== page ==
Thesis - University Access Only
Master of Science (MS)
Department / School
Teaching , Learning & Education
Today children spend less time outdoors as compared to the previous generation that warrants the need to promote outdoor experiences. Nature and outdoor play help children grow physically and psychologically, as well as reducing their stress. Parents schedule and/or limit most of their children's lives because of obvious reasons such as neighborhood fear and safety, busy work schedule, and so on. Parents' attitudes toward and knowledge about the value of outdoor play and nature may be a key factor in restricting their children. The objectives of this study are to assess parents' attitudes and values and what other factors (work schedules, lack of knowledge, fear of their child's safety and concern about weather) might influence parents to limit their children's time spent in outdoor play. Bronfenbrenner's Bio-Ecological Theory provides the conceptual framework for understanding the factors that influence child development and is the theory best suited to studying the factors influencing parents' decisions about their children's outdoor play. Forty Midwestern parents returned completed questionnaires and the data was analyzed using SAS for frequency and correlations. The majority of parents (87 .5%) participated in the study were white/Caucasian, had completed at least a bachelor's degree and were employed fulltime. All parents had positive attitudes and gave high values about outdoor play as evident from the variety of outdoor plays. Although most of the parents felt their neighborhood was safe for their children to play in, they also indicated that their children should be supervised while playing outdoors. This study revealed that more than half of the parents agreed that neighborhood fear and safety influence their decision to let their children play outdoors play. Overall parents have sound knowledge about nature and outdoor play, in reality it was not so. Approximately 70% of the parents indicated that their busy work schedules influence their decision regarding their children's outdoor play. Weather was not a major factor in determining whether or not children were allowed to play outside, provided that they were dressed appropriately. Another result indicated the time period from 4-6 p.m. was TV watching/ video games playing time for the children, which can be a potential time slot for intervening to play outdoors. A variety of factors affect parents' attitudes, values, and beliefs (macrosystem) toward outdoor play: microsystem (such as home, day care center), mesosystem (neighborhood), and exosystem (work place schedule) ultimately influences the development of individual children. More awareness through appropriate agencies (City Park and recreation departments, summer camps, day care centers, and other various organizations) would enhance the parent's knowledge levels about the benefits of outdoor play and nature thereby possibly influencing their decisions. However, further studies are required before making any recommendations.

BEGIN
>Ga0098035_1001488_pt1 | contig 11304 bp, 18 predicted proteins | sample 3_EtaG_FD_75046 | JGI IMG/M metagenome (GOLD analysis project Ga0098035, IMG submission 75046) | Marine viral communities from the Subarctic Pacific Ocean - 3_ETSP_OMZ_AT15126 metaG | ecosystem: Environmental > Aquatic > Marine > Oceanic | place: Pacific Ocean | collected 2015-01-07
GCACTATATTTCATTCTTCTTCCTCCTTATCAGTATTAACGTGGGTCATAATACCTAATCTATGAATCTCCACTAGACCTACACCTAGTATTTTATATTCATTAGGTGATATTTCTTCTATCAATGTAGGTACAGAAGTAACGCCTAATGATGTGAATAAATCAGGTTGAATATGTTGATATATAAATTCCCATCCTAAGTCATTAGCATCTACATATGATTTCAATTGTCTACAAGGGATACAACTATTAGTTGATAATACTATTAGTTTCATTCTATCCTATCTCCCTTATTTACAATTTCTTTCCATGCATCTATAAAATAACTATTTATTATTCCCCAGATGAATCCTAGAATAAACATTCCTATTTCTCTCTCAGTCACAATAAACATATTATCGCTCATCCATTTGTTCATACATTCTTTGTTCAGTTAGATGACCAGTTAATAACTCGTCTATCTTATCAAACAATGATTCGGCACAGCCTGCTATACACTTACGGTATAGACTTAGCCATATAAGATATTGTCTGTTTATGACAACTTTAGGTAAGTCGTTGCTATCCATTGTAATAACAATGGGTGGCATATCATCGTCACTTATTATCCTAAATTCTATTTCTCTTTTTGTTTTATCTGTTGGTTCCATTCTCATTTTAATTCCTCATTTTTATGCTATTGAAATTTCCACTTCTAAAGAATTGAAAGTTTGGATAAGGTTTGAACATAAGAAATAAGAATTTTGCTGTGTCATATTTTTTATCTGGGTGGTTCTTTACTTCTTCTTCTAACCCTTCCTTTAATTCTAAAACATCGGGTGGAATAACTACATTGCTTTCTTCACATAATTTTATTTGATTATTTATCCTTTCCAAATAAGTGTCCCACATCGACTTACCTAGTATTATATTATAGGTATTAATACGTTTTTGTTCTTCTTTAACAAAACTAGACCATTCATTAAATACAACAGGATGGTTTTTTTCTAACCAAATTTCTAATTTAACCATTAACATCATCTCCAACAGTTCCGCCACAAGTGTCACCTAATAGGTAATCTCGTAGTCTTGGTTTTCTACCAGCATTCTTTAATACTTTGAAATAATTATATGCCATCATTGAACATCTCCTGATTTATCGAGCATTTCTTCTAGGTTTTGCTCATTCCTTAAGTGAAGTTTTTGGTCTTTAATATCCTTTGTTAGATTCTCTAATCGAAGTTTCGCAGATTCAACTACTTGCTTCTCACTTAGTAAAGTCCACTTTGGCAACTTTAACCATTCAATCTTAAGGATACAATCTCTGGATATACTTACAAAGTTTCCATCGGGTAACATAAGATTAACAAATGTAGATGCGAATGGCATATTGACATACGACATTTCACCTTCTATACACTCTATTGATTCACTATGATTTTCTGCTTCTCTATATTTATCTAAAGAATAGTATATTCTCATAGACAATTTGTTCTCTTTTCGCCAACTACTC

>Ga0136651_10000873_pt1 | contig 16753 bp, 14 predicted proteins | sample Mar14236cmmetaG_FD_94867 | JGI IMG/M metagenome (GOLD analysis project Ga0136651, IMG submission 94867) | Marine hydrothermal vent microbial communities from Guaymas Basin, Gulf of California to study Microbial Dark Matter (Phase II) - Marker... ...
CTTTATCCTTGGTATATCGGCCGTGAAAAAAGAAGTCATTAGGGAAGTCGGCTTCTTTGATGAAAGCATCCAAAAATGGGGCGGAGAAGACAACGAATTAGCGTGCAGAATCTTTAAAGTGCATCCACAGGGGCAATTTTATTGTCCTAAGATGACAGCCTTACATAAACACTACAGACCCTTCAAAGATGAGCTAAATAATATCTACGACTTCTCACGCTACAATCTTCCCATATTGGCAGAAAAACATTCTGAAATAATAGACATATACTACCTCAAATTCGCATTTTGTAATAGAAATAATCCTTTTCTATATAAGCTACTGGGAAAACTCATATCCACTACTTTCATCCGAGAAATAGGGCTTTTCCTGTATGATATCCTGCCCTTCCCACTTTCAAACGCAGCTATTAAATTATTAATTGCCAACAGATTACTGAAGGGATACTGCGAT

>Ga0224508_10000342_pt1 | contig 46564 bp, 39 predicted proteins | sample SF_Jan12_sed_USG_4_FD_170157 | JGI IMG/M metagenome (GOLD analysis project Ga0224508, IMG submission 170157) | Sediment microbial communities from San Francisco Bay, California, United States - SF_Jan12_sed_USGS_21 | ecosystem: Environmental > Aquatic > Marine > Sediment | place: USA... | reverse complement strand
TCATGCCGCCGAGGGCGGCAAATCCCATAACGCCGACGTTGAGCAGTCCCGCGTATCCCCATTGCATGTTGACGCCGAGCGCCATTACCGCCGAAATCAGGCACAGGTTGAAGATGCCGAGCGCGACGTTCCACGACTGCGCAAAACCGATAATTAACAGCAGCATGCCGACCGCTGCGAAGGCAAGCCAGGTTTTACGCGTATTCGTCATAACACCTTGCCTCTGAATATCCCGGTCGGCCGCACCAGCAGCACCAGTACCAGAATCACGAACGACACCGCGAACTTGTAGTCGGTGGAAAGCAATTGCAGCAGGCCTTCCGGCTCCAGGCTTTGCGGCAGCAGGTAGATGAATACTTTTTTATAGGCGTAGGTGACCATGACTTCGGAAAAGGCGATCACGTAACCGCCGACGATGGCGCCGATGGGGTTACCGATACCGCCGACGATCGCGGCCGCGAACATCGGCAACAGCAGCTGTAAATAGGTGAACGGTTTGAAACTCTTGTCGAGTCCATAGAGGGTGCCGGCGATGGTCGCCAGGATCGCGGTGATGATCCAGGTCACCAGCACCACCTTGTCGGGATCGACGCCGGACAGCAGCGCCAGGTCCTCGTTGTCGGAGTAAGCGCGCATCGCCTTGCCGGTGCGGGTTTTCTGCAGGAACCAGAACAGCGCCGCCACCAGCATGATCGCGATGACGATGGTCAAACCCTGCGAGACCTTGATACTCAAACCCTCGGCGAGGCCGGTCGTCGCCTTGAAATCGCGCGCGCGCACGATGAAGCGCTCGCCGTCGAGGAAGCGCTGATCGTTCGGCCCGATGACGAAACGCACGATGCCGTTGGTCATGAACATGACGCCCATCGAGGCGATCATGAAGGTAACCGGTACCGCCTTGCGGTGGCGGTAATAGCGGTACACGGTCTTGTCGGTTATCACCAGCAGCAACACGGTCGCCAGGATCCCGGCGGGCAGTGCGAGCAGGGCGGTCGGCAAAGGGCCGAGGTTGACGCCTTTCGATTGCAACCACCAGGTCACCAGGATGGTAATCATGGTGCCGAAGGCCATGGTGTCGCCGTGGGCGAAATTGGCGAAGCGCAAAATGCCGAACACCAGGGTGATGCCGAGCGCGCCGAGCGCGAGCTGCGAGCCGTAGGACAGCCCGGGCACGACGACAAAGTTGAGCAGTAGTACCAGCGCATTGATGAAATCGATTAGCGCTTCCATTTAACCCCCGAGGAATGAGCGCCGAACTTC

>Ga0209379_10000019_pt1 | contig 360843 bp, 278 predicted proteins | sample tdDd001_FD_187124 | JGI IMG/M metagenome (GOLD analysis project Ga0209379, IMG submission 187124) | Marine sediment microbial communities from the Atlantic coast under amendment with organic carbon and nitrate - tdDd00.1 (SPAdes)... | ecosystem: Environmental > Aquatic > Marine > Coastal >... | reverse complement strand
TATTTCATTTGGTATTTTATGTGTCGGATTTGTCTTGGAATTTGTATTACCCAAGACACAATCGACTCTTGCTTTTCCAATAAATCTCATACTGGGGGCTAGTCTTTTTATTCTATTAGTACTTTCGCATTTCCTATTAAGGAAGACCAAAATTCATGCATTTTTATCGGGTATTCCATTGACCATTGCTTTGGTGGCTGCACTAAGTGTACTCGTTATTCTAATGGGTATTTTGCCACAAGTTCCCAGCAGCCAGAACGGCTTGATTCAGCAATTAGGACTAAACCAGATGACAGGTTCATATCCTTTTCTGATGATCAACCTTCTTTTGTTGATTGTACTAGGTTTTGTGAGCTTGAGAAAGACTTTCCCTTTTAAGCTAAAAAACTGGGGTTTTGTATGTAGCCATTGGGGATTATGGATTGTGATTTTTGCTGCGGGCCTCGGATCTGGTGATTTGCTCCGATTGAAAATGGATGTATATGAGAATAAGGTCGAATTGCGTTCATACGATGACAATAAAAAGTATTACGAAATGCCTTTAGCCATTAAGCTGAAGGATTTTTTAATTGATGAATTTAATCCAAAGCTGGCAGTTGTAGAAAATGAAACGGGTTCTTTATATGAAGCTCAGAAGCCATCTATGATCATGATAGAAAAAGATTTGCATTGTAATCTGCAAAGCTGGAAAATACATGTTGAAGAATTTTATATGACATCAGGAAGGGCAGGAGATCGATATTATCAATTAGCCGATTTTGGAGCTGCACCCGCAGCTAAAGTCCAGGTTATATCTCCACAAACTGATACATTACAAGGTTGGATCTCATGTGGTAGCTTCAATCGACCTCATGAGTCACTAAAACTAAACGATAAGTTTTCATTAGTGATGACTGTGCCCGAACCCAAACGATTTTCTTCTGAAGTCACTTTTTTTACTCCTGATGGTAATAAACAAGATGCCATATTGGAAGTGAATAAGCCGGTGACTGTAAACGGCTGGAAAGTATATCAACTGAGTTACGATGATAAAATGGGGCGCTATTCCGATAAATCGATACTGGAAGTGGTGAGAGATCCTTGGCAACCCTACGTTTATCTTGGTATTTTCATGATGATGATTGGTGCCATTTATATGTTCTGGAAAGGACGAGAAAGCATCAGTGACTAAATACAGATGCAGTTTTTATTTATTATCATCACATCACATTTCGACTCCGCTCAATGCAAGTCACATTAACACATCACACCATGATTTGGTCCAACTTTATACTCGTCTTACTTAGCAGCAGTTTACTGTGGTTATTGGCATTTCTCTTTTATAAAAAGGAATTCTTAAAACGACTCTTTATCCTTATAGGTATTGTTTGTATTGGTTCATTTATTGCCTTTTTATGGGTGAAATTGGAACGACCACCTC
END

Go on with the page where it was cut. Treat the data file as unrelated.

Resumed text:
Library of Congress Subject Headings
Outdoor recreation for children -- Middle West Play environments -- Middle West Children and the environment Parents -- Attitudes
Number of Pages
South Dakota State University
Vadamalai, Uma Devi, "Parents Perceptions of the Advantage of Nature for Growing Children (0-5) Years in the Midwest" (2012). Electronic Theses and Dissertations. 573.